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From Antitrust Law Daily, September 22, 2014

SanDisk to face allegations that it monopolized markets for “raw” and finished memory chips

By Jeffrey May, J.D.

In a putative class action against SanDisk Corporation—the self-described “global leader in flash storage solutions”—for engaging in monopolization through its alleged use of fraudulently-obtained patents, the federal district court in Oakland, California, will allow the plaintiffs to add an additional class representative and to divide the proposed class into a class of direct purchasers of “raw” flash chips and a class of direct purchasers of final or finished flash products. The plaintiffs' motion for leave to file a fourth amended complaint was granted, and the defendant's motion to dismiss was denied (Giuliano v. SanDisk Corp., September 19, 2014, Armstrong, S.).

The action was brought by Ritz Camera & Image, LLC in 2010 on behalf of itself and a putative class of entities that purchased NAND flash memory products directly from SanDisk or from its joint venture with Toshiba Corporation. Subsequently, the complaint was amended to substitute the trustee of the Ritz bankruptcy estate as the named plaintiff and then to add two additional firms—CPM Electronics Inc. and E.S.E. Electronics, Inc.—as plaintiffs. The plaintiffs allege that SanDisk has maintained a monopoly over raw and finished NAND flash memory products that can be imported into or sold in the United States. NAND flash memory is a form of non-volatile erasable memory.

Amended complaint. In opposing the plaintiffs' request to file a fourth amended complaint, SanDisk argued that the plaintiffs were attempting to “radically alter and expand this case” and that the motion should be denied for bad faith, undue delay, prejudice, and futility. The court rejected these arguments.

The plaintiffs did not unduly delay in seeking to assert two relevant markets—one for raw flash chips and one for final flash memory products—instead of a single antitrust market on behalf of separate classes of purchasers. The court also rejected SanDisk's assertion that the plaintiffs unduly delayed in seeking to add an attempted monopolization claim. It appeared that the plaintiffs were simply seeking leave to amend their pleading in light of what they learned through discovery.

SanDisk also failed to sustain its burden to demonstrate that it would suffer substantial prejudice if the plaintiffs were granted leave to amend their pleading. SanDisk did not show that the amended complaint significantly altered the nature of the litigation. The proposed new claim for attempted monopolization overlapped with the monopolization claim. Moreover, the proposed new plaintiff—MFLASH, Inc.—asserted the same injury as the named plaintiffs arising out of the same conduct alleged in the previous versions of the complaint.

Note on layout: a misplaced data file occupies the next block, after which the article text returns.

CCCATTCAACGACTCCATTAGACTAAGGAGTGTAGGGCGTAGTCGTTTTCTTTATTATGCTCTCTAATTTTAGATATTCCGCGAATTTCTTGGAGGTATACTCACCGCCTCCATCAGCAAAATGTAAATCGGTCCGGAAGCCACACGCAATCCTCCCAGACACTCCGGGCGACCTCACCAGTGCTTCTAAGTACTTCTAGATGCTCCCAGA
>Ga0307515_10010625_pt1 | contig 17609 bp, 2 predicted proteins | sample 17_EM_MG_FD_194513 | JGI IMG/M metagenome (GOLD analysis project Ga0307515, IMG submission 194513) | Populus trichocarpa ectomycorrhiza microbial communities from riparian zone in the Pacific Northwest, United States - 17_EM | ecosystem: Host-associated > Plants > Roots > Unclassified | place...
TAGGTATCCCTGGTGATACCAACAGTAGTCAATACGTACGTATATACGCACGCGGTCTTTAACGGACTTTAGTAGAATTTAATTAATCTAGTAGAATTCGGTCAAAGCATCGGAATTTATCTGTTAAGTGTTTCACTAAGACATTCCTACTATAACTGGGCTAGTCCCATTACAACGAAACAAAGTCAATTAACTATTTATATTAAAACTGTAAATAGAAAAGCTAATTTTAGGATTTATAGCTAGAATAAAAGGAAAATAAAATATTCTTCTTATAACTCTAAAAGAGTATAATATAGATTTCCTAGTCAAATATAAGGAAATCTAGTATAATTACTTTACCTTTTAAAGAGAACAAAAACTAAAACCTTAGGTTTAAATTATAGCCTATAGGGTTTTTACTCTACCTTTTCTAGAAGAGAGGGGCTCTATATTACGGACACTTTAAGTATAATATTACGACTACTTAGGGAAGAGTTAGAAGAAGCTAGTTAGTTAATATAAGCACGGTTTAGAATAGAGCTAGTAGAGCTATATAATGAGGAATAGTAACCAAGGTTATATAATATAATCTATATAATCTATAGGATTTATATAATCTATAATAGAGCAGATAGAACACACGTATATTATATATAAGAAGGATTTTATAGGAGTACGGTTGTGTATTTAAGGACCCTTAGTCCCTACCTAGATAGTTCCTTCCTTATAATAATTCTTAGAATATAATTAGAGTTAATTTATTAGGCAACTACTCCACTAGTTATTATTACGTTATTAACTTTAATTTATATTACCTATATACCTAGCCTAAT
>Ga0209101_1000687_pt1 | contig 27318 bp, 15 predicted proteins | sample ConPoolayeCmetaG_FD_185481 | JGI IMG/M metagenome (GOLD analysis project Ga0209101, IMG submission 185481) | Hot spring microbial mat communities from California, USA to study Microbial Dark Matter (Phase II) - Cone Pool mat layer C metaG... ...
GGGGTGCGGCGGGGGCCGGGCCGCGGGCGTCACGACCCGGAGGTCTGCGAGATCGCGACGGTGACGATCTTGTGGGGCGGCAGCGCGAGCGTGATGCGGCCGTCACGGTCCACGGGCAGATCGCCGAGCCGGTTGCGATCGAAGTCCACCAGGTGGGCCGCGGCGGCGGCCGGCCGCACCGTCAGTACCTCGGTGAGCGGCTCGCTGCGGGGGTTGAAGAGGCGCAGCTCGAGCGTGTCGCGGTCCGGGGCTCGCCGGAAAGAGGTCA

Although SanDisk contended that amendment would be futile because the plaintiffs failed to allege sufficient facts establishing monopoly power in the relevant market, this argument was more appropriately raised in a motion to dismiss or other dispositive motion, according to the court. SanDisk had not clearly demonstrated that the fourth amended complaint would be subject to immediate dismissal.

Lastly, it did not appear that the plaintiffs acted in bad faith in seeking leave to amend. SanDisk contended that the plaintiffs should have amended their pleading earlier. SanDisk did not assert that the amendment was an effort to obtain a tactical advantage.

Standing. The court also denied SanDisk's motion to dismiss on the ground that Ritz did not have standing at the outset of the litigation to represent a class of direct purchasers of both raw and finished NAND flash memory products. Ritz alleged that it purchased tens of millions of dollars of flash memory products from SanDisk, and that, it was overcharged due to SanDisk’s monopolization of the relevant market for flash memory products. It was undisputed that Ritz did not purchase any raw NAND flash memory products from SanDisk. However, raw and finished NAND flash memory products were related, and any concerns about the material differences between the products would be better addressed at the class certification stage. The court noted that the asserted injury to both purported groups of purchasers was predicated on the same alleged wrongful conduct, i.e., SanDisk’s conduct in maintaining a monopoly in the relevant market by engaging in various anticompetitive practices, including using fraudulently obtained patents to disadvantage and exclude competition by asserting infringement of such patents.

The court gave the plaintiffs seven days to file the proposed fourth amended complaint. A trial in the matter is set for June 2015.

This is Case 4:10-cv-02787-SBA.

Attorneys: Colleen Duffy-Smith (Morgan Duffy-Smith & Tidalgo, LLP) for Alfred T. Giuliano, CPM Electronics, Inc., and E.S.E. Electronics. Raoul Dion Kennedy (Skadden Arps Slate Meagher & Flom LLP) for SanDisk Corp.

Companies: Ritz Camera & Image, LLC; CPM Electronics, Inc.; E.S.E. Electronics; MFLASH, Inc.; SanDisk Corp.

MainStory: TopStory Antitrust CaliforniaNews

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